Commentary: What is the ‘Utah Way’? Depends On Who You Are

This article originally appeared in the Salt Lake Tribune.

If you are involved at all in Utah politics, you most likely have heard about the “Utah way” of doing things. But what exactly is the “Utah way?”

The New York Times referred to the firing squad as “a Utah way of death.” The arrival of Frontrunner ahead of schedule and under budget was described as being “kind of the Utah way.” Gov. Gary Herbert declared that “turning a blind eye and doing nothing” to help “our neighbors, our friends, and our family members” was not the Utah way, shortly before the House of Representatives rejected his Healthy Utah proposal. The phrase was used by political commentator Paul Mero to describe the Utah Compact and by Keith McMullin, CEO of Deseret Management, when referring to Utah’s business-friendly policies. Most recently, the Utah way has been trotted out when discussing the ballot initiatives during last year’s November election.

As the electorate was unwillingly subjected to having its voice as expressed through the initiative process overridden in the name of doing things the Utah way, it has become increasingly clear that the Utah way is actually just an empty phrase, ready to be filled with whatever meaning or principles the speaker desires. And in that vein, I believe this year’s legislative session has given us all a new framework through which we can evaluate the Utah way.

I don’t know how many times lawmakers said “Utah is a business friendly state” during the session. What I do know is that while Utah’s policies may be “business-friendly,” it too often comes at the cost of being “people-friendly.” Business interests always seem to come before the interests of the people who lawmakers are elected to represent. EnergySolutions showed that money talks, as they convinced lawmakers to allow them to import and store depleted uranium in the state, putting countless future generations at risk. The interests of gravel pit owners came before the health and local control of surrounding communities. Fossil-fuel industries continued to receive millions of dollars in subsidies and handouts even though many social programs went away empty-handed. Maybe helping business instead of people is the Utah way.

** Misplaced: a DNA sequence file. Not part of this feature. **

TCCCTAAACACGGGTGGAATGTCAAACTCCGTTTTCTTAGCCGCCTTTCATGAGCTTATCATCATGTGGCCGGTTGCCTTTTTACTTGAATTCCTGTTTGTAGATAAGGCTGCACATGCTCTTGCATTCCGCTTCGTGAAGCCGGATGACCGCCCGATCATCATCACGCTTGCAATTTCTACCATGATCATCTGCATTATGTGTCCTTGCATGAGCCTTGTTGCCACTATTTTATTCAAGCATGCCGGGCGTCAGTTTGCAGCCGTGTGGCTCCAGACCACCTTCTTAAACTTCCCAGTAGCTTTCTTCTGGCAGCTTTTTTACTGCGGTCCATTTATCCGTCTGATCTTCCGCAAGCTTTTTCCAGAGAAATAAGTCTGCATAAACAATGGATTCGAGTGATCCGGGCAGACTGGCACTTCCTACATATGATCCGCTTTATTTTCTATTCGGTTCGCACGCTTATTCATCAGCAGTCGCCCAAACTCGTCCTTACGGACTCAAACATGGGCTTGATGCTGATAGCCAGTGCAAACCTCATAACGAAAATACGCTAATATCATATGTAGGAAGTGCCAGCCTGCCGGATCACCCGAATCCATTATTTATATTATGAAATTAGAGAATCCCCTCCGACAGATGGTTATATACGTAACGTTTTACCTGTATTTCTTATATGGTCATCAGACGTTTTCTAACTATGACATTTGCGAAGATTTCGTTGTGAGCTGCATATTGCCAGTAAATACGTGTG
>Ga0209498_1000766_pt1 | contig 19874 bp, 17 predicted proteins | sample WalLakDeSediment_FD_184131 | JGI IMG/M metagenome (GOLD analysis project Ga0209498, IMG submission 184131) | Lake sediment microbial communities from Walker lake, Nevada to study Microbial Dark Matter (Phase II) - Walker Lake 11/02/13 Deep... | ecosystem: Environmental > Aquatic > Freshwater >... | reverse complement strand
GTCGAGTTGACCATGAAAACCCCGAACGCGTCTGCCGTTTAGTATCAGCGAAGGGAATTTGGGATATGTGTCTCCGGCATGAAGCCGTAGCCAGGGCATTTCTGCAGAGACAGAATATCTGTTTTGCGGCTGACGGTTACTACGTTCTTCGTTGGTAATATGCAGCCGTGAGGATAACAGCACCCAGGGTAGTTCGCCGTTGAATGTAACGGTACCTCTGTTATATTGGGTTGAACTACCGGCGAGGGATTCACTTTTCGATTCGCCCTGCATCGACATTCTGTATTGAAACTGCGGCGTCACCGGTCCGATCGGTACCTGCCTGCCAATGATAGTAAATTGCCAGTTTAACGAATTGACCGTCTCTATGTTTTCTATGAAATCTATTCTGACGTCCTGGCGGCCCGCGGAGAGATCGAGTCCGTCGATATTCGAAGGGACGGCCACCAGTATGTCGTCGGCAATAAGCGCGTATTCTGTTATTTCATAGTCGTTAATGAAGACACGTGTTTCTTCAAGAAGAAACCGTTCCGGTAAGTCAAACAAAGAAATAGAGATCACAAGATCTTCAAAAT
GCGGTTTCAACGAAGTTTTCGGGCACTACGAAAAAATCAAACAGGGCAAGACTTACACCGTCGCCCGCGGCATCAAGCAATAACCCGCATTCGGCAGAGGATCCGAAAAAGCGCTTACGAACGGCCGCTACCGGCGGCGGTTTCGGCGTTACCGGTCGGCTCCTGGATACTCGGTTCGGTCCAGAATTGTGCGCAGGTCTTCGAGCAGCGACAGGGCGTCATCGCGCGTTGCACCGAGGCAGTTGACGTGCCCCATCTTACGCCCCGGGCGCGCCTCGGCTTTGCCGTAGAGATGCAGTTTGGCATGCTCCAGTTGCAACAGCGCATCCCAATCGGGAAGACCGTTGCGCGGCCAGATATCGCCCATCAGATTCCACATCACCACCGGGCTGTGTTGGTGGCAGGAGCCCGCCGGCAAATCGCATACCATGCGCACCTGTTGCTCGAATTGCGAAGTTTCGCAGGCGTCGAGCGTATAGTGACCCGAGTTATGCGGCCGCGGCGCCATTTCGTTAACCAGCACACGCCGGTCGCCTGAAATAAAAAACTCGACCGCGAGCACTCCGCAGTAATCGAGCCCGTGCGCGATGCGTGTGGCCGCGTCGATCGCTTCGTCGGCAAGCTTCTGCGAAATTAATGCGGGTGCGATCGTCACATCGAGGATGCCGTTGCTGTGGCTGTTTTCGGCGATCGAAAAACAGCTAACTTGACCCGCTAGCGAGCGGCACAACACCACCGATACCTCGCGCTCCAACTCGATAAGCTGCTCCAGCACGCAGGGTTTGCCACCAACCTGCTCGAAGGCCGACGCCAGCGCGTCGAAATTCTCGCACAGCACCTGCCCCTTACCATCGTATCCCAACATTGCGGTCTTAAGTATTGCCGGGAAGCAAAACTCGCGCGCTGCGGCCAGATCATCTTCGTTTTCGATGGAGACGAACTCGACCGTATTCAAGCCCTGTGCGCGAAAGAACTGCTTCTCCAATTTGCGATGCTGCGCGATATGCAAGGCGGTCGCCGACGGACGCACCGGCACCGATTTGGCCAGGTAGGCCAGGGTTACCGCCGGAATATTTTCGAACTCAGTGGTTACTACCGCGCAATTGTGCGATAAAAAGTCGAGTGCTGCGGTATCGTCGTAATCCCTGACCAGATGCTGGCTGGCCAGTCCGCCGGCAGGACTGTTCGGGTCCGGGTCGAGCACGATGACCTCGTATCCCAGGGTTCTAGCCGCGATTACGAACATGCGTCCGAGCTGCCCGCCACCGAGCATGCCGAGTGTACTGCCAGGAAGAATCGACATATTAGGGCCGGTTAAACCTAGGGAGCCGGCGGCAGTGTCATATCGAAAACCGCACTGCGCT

As a progressive, I normally don’t get my hopes up when it comes to the legislative session. But I thought this year would be different! A great bill prohibiting conversion therapy looked like it would sail through, but some lawmakers decided to disregard scientific consensus and put their faith in a few quack therapists who preferred the status quo. We finally had a hate crimes law make it all the way through the process but it was hijacked and watered down by those who couldn’t stand to see real marginalized communities receiving protection without describing themselves as marginalized too. After last year’s acknowledgment that climate change might exist, this year we swung back toward denial by striking those two words out of a resolution on wildfires. Maybe denying truth and fact is the Utah way.

And then there are those ballot initiatives — democracy in action. Claiming that the over 500,000 Utahns who voted for Proposition 3 did not know what they were voting for, lawmakers took Medicaid coverage away from tens of thousands of Utahns. Lawmakers managed to spend even more money to force these low-income individuals and families onto health care exchanges where they’d have to pay for their premiums — premiums that lawmakers proposed subjecting to a new excise tax! After saying dozens of times how much they hate the initiative process, lawmakers made it harder to get propositions on the ballot, required signers to have their names posted online, and gave the Legislature more time to change initiatives once they’re approved. Maybe showing contempt toward voters is the Utah way.

Now don’t get me wrong — lawmakers did follow the Utah way in passing many good and much-needed bills, such as compromising to create a budget in the final days of the session and protecting our immigrant neighbors by tweaking the punishments for misdemeanors . But rather than being beguiled by politicians who use this phrase to tout only the good they have done, hopefully voters will remember that the Utah way, and its meaning, is in the mind of the beholder.

This article originally appeared in the Salt Lake Tribune.

Chase Thomas is executive director of Alliance for a Better Utah.

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